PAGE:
XL.—Electrolysis of potassium allo-ethylic camphorate

James Walker, James Henderson
1895 Journal of the Chemical Society Transactions  
IT has been shown by one of us (Walker, Trans., 1893, 63, 495) that when the sodium ortho-ethylic salt of camphoric acid is subjected to electrolysis in strong aqueous solution, the chief productl is the etbylic salt of an unsaturated monobasic acid C9H"02. Prom the behaviour of its dibromide, this campholytic acid wotild appear to be an ap-unsaturated acid, a fact which has a direct bearing on the position o€ the carboxyl groups in the camphoric acid molecule. It appeared to us of interest to
more » ... us of interest to perform the electrolysis of the isomeric sodium allo-ethylic camphorate, in which the sodium atom and the ethyl group have exchanged places, in order to obtain if possible an isomeride of campholytic acid, and to investigate the properties of its dibromide. We have in reality obtained from the corresponding potassium salt more than one isomeride, and the results of the research, so far as it is completed, are given below. The potassium allo-cthylic camphorate used in the electrolysis was prepared as follows. Twenty-three grams of sodium were dissolved in 350 C.C. of absolute alcohol, and to this solution of sodium ethoxide there were gradually added 182 grams of powdered camphoric anhydride, which dissolved with evolution of heat. The alcoholic solution of sodium ortho-ethylic camphorate obtained in this way was heated with ethylic bromide in order that diethylic camphorate might be produced. Bruhl (Bey., 1891, 24, 3408) recommends heating the reacting substances for 10 hours at 130" in a sealed tube. This is a somewhat troublesome operation when large quantities of solution have to be dealt with, but as we have found that the action proceeds equally well at loo", the following process may be adopted. 100 C.U. of the alcoholic solution are introduced into a soda-water bottle with a 2 A 2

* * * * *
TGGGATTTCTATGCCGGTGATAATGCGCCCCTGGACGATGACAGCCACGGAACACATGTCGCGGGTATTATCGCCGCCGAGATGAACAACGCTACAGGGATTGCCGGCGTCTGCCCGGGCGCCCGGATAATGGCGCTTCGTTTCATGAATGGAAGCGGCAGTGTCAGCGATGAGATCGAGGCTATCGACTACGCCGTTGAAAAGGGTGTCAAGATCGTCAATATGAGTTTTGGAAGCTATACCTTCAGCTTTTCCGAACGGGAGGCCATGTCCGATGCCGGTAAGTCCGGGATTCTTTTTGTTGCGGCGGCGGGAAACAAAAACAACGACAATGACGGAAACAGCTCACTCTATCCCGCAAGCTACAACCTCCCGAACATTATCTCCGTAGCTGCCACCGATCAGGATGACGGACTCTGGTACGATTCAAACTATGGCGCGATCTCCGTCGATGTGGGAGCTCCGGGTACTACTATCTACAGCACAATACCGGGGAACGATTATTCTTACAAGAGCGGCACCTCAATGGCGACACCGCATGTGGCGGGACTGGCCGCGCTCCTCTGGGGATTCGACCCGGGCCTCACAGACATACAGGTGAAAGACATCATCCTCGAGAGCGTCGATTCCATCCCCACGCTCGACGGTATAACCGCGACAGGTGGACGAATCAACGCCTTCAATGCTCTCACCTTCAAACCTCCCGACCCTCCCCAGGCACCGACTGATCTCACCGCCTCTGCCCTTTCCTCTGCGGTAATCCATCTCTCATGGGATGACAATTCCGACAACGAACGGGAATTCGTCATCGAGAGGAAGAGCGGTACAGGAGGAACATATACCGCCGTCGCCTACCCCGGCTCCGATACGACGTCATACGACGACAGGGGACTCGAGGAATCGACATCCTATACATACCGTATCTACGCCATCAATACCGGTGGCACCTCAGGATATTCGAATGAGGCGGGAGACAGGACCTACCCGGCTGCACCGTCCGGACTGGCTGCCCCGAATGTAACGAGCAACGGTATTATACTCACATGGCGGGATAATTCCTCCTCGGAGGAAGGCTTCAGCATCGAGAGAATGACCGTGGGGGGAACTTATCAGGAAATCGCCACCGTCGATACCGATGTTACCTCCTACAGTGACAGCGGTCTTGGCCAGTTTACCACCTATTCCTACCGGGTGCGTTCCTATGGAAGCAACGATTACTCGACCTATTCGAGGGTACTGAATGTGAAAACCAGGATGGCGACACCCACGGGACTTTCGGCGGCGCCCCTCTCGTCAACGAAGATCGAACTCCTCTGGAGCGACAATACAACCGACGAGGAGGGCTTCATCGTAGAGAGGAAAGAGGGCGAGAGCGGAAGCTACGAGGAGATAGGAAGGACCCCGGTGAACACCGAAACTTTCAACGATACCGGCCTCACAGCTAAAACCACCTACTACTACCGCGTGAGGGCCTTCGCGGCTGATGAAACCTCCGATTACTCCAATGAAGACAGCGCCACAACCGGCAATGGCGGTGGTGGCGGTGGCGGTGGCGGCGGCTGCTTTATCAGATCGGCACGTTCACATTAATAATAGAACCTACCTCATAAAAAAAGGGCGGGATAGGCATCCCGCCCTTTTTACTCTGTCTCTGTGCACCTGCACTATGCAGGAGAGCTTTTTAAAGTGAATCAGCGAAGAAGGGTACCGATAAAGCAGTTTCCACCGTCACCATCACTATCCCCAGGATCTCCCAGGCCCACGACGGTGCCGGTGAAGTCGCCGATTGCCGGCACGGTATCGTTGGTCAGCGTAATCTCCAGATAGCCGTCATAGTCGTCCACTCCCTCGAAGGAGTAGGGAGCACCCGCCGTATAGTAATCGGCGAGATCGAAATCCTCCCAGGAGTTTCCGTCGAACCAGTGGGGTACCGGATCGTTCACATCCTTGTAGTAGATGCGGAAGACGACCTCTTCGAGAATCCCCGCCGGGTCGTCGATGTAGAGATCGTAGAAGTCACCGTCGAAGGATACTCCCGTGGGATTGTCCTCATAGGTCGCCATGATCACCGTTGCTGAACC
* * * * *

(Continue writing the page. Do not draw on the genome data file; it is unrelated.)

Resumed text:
doi:10.1039/ct8956700337 fatcat:fucwoi62ineixg7ndazmnqstwa